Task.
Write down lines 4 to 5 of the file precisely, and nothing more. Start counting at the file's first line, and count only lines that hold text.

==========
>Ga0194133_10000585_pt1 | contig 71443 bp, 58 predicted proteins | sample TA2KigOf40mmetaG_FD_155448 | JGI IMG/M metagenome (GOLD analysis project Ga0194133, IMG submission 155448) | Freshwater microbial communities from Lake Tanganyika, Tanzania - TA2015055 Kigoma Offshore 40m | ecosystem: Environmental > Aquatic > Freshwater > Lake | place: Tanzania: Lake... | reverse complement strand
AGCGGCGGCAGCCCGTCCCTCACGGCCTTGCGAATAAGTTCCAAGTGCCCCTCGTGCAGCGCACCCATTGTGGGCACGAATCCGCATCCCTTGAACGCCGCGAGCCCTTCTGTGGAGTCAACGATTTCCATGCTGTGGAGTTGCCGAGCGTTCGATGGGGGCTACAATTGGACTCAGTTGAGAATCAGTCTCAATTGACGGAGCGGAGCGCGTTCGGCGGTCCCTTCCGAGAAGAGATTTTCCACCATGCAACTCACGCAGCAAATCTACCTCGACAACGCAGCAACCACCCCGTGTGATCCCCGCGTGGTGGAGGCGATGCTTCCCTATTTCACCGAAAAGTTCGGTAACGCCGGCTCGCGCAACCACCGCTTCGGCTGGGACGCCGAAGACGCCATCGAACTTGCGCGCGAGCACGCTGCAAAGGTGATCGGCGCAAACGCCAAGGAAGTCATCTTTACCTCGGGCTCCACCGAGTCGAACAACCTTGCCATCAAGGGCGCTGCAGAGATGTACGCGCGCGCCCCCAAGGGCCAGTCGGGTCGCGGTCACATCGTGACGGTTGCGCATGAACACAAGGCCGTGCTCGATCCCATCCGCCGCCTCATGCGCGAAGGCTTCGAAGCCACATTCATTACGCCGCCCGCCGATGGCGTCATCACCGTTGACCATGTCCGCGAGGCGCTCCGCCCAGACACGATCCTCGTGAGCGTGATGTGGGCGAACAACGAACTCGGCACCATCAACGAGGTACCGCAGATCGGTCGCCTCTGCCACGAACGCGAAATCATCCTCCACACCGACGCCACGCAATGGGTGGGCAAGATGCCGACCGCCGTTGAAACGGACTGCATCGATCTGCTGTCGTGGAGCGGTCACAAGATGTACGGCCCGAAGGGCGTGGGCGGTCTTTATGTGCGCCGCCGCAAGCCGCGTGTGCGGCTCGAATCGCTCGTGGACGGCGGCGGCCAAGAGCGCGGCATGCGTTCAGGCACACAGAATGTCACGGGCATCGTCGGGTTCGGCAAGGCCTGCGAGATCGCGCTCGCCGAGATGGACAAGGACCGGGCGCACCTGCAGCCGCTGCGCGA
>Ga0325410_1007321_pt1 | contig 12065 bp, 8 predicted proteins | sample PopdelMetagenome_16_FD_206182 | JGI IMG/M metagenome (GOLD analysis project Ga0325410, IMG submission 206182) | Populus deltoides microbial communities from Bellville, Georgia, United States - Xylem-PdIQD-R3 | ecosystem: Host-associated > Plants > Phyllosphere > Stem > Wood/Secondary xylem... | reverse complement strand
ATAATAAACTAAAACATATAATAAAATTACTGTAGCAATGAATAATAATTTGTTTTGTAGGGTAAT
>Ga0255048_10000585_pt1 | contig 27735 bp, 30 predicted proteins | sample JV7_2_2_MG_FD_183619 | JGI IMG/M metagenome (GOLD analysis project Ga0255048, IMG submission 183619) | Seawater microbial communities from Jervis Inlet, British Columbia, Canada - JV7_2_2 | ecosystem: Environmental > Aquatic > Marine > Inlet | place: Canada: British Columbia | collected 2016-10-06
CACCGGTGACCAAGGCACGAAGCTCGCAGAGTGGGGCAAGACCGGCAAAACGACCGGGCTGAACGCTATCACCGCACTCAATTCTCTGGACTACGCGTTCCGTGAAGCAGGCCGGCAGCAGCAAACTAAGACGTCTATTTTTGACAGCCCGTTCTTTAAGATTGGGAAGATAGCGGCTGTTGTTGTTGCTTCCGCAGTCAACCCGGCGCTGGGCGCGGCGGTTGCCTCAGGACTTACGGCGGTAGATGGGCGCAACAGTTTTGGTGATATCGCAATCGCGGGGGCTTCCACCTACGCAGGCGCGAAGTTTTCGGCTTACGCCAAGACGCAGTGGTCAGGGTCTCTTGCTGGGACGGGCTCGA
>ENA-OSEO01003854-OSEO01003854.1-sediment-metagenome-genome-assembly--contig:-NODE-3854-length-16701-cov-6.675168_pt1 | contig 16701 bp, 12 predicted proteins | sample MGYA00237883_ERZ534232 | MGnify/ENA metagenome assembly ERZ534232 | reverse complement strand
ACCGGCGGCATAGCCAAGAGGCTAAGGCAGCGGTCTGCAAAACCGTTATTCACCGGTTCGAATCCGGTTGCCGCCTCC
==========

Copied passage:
ATAATAAACTAAAACATATAATAAAATTACTGTAGCAATGAATAATAATTTGTTTTGTAGGGTAAT
>Ga0255048_10000585_pt1 | contig 27735 bp, 30 predicted proteins | sample JV7_2_2_MG_FD_183619 | JGI IMG/M metagenome (GOLD analysis project Ga0255048, IMG submission 183619) | Seawater microbial communities from Jervis Inlet, British Columbia, Canada - JV7_2_2 | ecosystem: Environmental > Aquatic > Marine > Inlet | place: Canada: British Columbia | collected 2016-10-06